We were sharing the boat with Steve Millard who’s a cutting edge rebreather expert, his mate Chris Edge, and 2 German guys Ekki and Mike all being on rebreathers. Tim asked if rebreathers were high maintenance but the sight of circuit boards, soldering irons, and tiny bits of wire too small to see answered that one. Anyway they forged on and the stuff seemed to go alright as the week went on.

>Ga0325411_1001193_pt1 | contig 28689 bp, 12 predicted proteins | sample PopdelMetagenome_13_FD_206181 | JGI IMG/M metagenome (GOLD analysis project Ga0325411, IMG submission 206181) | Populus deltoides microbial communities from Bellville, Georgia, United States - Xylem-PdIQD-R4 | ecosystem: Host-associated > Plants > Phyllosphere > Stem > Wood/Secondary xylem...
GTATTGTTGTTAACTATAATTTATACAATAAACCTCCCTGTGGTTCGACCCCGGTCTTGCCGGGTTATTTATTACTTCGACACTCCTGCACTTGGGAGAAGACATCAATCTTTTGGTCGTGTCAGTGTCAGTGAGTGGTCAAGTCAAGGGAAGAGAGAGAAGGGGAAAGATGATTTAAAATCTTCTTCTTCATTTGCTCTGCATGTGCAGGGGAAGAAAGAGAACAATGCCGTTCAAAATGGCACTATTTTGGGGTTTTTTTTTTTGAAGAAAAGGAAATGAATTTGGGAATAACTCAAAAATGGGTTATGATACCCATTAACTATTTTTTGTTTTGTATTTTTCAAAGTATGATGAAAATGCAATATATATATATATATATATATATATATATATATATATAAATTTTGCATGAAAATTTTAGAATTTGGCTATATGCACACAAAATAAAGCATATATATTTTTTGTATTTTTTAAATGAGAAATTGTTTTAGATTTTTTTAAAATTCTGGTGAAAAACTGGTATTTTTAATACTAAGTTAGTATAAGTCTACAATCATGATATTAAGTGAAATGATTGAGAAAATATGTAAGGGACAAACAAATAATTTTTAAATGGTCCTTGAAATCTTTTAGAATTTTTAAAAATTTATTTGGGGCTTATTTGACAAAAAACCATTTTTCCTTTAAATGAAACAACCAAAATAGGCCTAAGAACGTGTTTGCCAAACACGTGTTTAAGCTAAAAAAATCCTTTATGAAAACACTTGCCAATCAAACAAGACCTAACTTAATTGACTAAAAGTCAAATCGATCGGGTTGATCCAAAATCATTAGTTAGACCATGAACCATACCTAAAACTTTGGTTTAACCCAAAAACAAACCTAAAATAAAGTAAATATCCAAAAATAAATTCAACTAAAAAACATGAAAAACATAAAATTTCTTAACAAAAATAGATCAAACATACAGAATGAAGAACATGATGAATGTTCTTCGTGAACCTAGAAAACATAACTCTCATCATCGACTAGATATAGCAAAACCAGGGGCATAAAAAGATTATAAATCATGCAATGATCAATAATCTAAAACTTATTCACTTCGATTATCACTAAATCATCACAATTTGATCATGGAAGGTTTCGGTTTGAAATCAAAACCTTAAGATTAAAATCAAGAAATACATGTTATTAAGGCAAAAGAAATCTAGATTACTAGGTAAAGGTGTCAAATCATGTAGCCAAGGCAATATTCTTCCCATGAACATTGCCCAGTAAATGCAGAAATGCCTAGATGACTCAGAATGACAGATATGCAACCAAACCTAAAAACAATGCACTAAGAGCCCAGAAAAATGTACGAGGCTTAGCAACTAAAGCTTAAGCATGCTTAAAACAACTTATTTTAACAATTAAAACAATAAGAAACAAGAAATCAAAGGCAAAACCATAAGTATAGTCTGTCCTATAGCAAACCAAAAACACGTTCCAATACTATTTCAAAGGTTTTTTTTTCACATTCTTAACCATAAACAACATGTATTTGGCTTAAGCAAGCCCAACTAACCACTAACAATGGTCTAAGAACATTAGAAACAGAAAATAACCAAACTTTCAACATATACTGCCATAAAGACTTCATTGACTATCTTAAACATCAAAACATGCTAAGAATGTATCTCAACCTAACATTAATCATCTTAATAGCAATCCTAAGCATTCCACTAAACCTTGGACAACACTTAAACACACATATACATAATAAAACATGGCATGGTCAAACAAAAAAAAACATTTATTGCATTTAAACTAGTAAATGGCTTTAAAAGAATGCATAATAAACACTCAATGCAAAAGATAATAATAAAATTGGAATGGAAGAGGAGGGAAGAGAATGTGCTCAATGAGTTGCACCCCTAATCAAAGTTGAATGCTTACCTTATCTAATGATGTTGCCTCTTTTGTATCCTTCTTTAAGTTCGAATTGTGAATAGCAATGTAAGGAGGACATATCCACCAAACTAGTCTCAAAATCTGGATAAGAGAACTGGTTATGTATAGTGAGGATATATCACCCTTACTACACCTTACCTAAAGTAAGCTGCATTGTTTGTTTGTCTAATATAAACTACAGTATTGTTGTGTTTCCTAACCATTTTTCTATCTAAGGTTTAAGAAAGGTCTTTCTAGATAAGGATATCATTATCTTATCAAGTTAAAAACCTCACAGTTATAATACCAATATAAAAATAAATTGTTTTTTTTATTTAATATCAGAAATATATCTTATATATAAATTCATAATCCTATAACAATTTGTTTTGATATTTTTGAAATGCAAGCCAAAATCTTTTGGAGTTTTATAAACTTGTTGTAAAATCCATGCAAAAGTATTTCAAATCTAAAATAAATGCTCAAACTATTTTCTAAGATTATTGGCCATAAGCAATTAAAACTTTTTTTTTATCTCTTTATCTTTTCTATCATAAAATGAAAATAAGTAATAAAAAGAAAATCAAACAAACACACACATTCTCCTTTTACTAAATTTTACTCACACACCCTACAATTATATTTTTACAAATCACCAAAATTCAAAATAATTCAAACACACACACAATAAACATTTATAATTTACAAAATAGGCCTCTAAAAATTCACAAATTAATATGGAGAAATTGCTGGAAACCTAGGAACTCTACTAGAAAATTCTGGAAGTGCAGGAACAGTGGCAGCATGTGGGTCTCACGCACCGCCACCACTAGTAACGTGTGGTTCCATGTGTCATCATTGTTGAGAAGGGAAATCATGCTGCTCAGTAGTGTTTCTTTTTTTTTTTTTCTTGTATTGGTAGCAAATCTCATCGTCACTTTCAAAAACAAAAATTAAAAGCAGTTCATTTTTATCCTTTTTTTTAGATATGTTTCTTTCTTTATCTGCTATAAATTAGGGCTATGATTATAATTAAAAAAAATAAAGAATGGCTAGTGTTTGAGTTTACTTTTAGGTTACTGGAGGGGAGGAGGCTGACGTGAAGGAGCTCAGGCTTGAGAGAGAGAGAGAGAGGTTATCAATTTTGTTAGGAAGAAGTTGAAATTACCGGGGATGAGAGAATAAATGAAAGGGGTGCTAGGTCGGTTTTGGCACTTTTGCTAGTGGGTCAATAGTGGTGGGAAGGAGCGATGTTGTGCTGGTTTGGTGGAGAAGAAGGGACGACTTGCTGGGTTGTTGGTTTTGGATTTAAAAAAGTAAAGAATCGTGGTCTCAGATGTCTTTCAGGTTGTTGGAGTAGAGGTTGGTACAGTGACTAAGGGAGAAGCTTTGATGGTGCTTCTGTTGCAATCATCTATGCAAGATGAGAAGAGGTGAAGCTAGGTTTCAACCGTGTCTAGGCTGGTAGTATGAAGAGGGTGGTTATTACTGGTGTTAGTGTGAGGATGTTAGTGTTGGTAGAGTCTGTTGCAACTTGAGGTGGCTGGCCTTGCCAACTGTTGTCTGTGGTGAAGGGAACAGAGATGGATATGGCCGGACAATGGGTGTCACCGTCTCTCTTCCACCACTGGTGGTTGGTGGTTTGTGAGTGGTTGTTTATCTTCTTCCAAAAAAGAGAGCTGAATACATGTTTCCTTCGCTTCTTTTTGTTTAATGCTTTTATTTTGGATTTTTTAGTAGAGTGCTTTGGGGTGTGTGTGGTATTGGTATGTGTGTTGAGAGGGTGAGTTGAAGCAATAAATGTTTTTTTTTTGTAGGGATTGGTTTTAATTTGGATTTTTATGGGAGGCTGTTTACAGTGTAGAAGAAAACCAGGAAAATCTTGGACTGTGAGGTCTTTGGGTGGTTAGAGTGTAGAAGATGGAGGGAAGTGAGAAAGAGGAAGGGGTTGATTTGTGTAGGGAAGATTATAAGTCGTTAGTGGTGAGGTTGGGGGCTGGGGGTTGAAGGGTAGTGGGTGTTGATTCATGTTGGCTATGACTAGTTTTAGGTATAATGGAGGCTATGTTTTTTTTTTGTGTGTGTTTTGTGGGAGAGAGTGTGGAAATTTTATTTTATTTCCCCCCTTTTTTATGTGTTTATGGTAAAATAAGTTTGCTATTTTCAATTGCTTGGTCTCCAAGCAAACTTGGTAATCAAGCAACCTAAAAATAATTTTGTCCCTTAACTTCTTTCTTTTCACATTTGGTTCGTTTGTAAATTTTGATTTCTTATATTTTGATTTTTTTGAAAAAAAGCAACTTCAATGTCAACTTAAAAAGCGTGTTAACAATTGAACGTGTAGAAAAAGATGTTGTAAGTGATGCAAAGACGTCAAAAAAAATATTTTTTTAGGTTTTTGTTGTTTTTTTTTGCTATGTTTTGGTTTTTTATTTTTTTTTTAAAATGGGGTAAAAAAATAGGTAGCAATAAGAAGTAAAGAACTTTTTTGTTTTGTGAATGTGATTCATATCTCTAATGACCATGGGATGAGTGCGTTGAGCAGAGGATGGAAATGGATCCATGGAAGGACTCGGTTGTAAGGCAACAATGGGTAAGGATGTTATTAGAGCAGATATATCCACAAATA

The next day another substantial breakfast and we were realising we were going to be coming back a stone heavier, then bells ringing and we’re diving in 30 minutes. Action stations as clothes are flung off and dive kit flung on. A wall dive in the Sound at 25 metres across a scallop bed and the Bedford boys did not let the side down just about getting to the surface without lifting bags. A surfeit of massive scallops. Big lunch – you’ve got the message by now – and more diving in the Sound. Starfish, sponges, deadmen’s fingers and a bit windy on the surface for those bad boys who didn’t mean to go to sea, but did. This wind business was what was keeping us in the Sound. It was all looking as if we weren’t going to make it and the forecast was not improving – but if we left the Sound in search of alternative dive sites we’d have burnt our Bridges (geddit) for St K. Skipper Mark was looking concerned and was committing to nothing as he tried to give us diving yet still keep open the St K option. Supper consisting of a big scallop starter kept up the spirits. Tuesday dawned and another less than good forecast with mutterings of going to Skye, but a hint of hope. HB left her anchorage and we thought we were off to Skye but then there was a bit of left hand down a bit and there we were heading west up the Sound, bound for St Kilda and the Sun came out big time. A 5 hour crossing basking in the Sun – yes the shorts`were on, there was sun bathing – then the dolphins turned up.